Swift (Apus apus)

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Swift (Latin : Apus apus --
German : Mauersegler -- French : martinet noir)

***** Location: Ireland and Europe
***** Season: Mid-Summer
***** Category: Animal


Swifts are one of the sure signs of the European summer. They arrive immediately after the swallows, at the beginning of May, and leave again, almost unnoticed, weeks before the swallows depart, at the beginning of August. They often fly in flocks, wheeling at high speed over the rooftops or under the clouds, screeching in chorus as they go, and are said to spend almost their entire lives flying.

The swift is more urbanised than the swallow, at least in Europe. While both happily coexist in rural Ireland, swallows lack the mud they need to build their nests in the modern city. Swifts make use of holes and crevices in buildings, and so long as sufficient old buildings offer such spaces, they will be found even in major cities.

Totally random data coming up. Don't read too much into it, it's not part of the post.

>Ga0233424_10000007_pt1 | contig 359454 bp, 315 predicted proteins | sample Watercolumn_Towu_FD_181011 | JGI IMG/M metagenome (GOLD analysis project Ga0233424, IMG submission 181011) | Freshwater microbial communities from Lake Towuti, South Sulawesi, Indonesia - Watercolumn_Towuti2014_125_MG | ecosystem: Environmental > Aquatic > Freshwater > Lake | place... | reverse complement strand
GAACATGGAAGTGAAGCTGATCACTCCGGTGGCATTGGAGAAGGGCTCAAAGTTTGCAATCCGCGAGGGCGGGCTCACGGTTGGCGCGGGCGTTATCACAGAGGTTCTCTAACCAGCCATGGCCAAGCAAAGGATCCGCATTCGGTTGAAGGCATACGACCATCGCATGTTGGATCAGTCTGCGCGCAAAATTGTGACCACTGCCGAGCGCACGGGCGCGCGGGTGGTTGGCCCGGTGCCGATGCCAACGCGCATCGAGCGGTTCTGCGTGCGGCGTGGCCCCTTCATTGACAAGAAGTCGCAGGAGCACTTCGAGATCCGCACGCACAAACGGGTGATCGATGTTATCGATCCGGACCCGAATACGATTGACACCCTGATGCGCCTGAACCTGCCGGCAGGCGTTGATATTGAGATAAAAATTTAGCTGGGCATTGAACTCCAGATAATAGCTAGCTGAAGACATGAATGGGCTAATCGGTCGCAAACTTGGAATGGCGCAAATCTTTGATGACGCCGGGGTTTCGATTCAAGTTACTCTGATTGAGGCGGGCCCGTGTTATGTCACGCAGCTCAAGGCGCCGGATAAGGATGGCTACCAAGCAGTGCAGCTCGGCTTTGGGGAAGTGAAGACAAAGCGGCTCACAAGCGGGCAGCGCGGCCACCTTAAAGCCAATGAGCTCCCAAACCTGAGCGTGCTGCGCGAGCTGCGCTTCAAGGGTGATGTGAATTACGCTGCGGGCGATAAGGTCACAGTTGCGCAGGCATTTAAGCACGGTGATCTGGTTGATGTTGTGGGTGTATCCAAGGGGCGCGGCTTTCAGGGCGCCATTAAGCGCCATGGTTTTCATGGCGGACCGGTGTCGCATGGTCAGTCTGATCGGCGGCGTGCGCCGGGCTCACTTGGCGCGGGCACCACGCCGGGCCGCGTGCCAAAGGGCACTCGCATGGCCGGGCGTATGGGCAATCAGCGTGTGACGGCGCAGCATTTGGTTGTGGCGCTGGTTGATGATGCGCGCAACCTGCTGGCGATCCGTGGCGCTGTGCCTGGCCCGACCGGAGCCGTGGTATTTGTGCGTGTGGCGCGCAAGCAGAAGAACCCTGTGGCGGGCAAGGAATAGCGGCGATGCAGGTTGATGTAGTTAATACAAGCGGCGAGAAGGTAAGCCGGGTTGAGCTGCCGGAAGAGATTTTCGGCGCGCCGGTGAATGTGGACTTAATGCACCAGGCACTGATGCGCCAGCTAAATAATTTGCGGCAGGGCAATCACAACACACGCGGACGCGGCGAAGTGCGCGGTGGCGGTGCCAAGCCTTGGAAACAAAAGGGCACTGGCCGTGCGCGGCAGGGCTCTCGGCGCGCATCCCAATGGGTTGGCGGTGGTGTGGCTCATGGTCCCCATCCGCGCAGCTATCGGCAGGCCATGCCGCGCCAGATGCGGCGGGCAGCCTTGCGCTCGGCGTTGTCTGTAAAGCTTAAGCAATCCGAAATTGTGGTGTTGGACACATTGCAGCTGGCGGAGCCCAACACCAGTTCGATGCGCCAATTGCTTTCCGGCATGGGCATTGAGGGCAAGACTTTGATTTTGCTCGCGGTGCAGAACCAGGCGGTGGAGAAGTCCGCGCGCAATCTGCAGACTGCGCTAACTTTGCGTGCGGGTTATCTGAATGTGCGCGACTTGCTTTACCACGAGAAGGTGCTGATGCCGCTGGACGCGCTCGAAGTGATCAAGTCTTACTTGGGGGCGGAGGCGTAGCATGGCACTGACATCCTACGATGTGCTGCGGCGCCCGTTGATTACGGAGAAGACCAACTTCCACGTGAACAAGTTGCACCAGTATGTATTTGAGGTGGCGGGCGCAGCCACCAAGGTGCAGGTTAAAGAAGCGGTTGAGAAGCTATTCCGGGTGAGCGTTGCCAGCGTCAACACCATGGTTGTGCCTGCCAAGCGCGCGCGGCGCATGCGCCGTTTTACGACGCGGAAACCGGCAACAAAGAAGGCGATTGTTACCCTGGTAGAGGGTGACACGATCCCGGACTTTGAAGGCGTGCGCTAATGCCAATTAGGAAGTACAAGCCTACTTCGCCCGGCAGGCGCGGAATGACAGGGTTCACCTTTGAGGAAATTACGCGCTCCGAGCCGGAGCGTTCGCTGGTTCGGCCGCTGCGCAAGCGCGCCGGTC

Some years back, one of them strayed into my bathroom in Ireland, and flew round and round just below the high ceiling, in a space that was far too confined for it. After considerable time, I managed to trap it with the help of a curtain and found that, while its wings were wide and strong, it had quite rudimentary feet.

The shout of the swift is part of the height of summer in the same way that open windows are... and its disappearance is a clear harbinger of the imminence of autumn.

View from my window -- the swifts were too swift for my camera!

Text and photo © Isabelle Prondzynski


Scientific name : Apus apus

Status :
Common summer visitor everywhere except far N and W Scotland.

Habitat :
Breeds almost exclusively in buildings in towns and villages, but travels large distances to feed and can then be found almost anywhere.

Description :
Superb fliers and the most ariel of birds. All dark except for whitish chin (hard to see), and best told by its characteristic scythe shaped wings, and its screaming calls, often in small parties wheeling around buildings. Unlike swallows and martins, never lands on ground or perches on wires, and indeed spends almost all its life on the wing.

Size :
16 - 17 cm


Worldwide use

Czech Republic

The trials of the Common Swift - bird of the year in the Czech Rep
By Jan Velinger